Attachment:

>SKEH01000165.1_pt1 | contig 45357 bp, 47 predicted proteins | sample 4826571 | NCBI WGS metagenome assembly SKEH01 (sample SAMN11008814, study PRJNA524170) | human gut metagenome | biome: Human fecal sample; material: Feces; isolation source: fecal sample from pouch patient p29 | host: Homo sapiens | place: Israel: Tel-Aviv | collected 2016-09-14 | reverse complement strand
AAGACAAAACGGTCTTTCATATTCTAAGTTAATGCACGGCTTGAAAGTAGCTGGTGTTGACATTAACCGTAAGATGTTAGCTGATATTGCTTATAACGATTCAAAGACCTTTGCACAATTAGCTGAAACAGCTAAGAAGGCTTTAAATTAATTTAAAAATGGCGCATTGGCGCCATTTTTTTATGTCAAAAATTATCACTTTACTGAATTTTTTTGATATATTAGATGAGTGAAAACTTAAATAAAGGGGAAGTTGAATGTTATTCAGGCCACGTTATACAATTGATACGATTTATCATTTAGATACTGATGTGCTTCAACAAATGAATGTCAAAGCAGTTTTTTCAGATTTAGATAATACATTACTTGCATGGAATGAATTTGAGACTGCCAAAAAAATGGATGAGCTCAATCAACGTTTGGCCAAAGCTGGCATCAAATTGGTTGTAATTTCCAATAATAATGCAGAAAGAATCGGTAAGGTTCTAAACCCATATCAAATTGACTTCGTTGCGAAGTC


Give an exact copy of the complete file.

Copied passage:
>SKEH01000165.1_pt1 | contig 45357 bp, 47 predicted proteins | sample 4826571 | NCBI WGS metagenome assembly SKEH01 (sample SAMN11008814, study PRJNA524170) | human gut metagenome | biome: Human fecal sample; material: Feces; isolation source: fecal sample from pouch patient p29 | host: Homo sapiens | place: Israel: Tel-Aviv | collected 2016-09-14 | reverse complement strand
AAGACAAAACGGTCTTTCATATTCTAAGTTAATGCACGGCTTGAAAGTAGCTGGTGTTGACATTAACCGTAAGATGTTAGCTGATATTGCTTATAACGATTCAAAGACCTTTGCACAATTAGCTGAAACAGCTAAGAAGGCTTTAAATTAATTTAAAAATGGCGCATTGGCGCCATTTTTTTATGTCAAAAATTATCACTTTACTGAATTTTTTTGATATATTAGATGAGTGAAAACTTAAATAAAGGGGAAGTTGAATGTTATTCAGGCCACGTTATACAATTGATACGATTTATCATTTAGATACTGATGTGCTTCAACAAATGAATGTCAAAGCAGTTTTTTCAGATTTAGATAATACATTACTTGCATGGAATGAATTTGAGACTGCCAAAAAAATGGATGAGCTCAATCAACGTTTGGCCAAAGCTGGCATCAAATTGGTTGTAATTTCCAATAATAATGCAGAAAGAATCGGTAAGGTTCTAAACCCATATCAAATTGACTTCGTTGCGAAGTC